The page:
Community leaders in Pinellas County think that would create a “barrier of entry,” particularly for incoming minority freshmen.

These students typically have high school grade point averages around a 3.5 — about a B average. The details are still being worked out, but the best guess so far is a 3.8 will be needed for admission. 

University officials say, faster graduation, fewer dropouts and less student debt are proven to be easier to achieve by admitting higher performing students.

For Ken Welch, those reasons ring hollow. He’s chair of the Pinellas County Commission and a 1985 USFSP graduate.

“That’s going to cut out a whole swath of Pinellas County students. I wouldn’t have been able to attend USF and I’m a Bull,” Welch said at a recent event in Tampa.

St. Petersburg City Council mirrored that theme in February in a letter sent to state lawmakers, which cited “questions about enrollment and minority access.”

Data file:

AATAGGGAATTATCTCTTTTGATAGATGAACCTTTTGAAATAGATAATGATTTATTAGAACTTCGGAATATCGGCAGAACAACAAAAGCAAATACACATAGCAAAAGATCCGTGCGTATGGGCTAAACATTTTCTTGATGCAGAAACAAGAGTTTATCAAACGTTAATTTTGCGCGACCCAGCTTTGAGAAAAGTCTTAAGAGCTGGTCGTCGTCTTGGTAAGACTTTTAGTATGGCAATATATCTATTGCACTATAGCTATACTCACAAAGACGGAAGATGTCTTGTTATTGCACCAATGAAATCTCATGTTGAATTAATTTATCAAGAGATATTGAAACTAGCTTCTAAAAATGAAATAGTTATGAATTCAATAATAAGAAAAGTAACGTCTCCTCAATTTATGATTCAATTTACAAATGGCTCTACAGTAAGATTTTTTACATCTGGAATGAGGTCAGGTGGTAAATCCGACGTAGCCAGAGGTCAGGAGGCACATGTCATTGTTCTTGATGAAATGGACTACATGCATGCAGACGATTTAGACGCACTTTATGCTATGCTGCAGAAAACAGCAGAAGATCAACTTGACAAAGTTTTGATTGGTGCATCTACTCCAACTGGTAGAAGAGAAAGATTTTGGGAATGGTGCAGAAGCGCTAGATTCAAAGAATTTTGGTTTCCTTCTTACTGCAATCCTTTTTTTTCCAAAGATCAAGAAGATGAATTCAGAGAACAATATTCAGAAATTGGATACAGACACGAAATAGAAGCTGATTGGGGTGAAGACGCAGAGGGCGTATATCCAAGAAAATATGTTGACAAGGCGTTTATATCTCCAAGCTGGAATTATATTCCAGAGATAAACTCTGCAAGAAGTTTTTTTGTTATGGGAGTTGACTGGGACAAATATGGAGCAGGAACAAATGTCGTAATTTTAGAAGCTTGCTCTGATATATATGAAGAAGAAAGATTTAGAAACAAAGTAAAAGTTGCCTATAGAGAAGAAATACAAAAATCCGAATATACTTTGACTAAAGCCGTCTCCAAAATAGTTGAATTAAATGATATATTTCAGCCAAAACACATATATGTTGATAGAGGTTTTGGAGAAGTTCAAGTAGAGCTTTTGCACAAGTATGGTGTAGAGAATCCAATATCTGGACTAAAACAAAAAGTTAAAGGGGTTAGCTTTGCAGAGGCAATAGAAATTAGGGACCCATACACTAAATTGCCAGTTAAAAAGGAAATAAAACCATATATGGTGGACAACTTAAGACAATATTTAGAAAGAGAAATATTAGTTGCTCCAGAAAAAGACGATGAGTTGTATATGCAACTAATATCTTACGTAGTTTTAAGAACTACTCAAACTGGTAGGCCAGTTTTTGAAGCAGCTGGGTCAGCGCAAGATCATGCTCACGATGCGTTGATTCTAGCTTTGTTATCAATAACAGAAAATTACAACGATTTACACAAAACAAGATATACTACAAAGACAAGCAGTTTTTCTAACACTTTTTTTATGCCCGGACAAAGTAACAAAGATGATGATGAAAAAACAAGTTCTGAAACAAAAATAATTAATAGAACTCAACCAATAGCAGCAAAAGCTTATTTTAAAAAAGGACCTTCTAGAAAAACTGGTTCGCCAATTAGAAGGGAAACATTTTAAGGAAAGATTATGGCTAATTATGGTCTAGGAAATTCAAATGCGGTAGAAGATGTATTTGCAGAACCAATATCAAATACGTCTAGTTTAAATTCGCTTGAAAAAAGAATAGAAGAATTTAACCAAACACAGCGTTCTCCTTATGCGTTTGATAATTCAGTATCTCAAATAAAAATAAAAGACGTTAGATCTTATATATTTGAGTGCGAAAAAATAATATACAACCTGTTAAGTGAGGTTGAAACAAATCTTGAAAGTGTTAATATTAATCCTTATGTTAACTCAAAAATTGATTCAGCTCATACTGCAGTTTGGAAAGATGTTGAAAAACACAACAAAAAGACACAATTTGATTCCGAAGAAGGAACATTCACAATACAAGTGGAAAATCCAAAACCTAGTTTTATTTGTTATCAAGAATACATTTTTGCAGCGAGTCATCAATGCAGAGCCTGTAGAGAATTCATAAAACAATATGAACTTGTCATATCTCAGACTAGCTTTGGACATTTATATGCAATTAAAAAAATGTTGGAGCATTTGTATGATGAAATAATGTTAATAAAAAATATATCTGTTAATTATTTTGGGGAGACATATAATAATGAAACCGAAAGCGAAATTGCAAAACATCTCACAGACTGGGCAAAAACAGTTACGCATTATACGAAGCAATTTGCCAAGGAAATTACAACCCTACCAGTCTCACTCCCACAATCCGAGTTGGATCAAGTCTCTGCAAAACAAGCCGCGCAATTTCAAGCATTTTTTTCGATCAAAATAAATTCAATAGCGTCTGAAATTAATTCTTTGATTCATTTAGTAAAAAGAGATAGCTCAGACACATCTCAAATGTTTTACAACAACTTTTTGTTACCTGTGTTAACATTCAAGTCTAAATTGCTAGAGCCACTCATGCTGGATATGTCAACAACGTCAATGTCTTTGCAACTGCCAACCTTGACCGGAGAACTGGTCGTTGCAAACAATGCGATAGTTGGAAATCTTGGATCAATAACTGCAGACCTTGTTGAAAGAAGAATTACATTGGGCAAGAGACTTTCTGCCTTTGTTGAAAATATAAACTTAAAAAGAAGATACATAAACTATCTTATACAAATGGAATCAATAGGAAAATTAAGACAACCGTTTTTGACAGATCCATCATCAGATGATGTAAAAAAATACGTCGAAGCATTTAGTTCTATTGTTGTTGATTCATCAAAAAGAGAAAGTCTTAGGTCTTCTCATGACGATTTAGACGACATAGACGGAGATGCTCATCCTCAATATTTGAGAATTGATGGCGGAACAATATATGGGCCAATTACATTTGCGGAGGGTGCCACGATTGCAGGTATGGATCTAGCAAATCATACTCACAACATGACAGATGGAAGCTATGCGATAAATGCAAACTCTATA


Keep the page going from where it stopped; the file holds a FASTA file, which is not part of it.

Credit Tim Fanning / WUSF Public Media
WUSF Public Media
USF St. Petersburg actively uses diversity to attract more minority students who might not get into larger state universities. But those students make up a small portion of the student body. Latino students 17 percent. Black students about 8 percent. And Asian students? Only 3 percent.

The university is responding to those concerns, according to interim Regional Chancellor Martin Tadlock. He said they’re trying to find ways to keep admitting those students.

“That’s the pool of students we want to continue to provide access to and make sure we don’t deny opportunities for those students because they’re the ones that really represent the diversity we want to see on campus,” Tadlock said.

To prepare for the consolidation effort, the college is working to put in place programs and scholarships for those students who don’t meet the increased requirements, said Cecil Howard, USF St. Petersburg's chief diversity officer.

"What we're doing is trying to be as proactive as we possibly can to try not to be impacted by any increase in admission requirements," said Howard, who is also the interim chief diversity officer for the Tampa campus.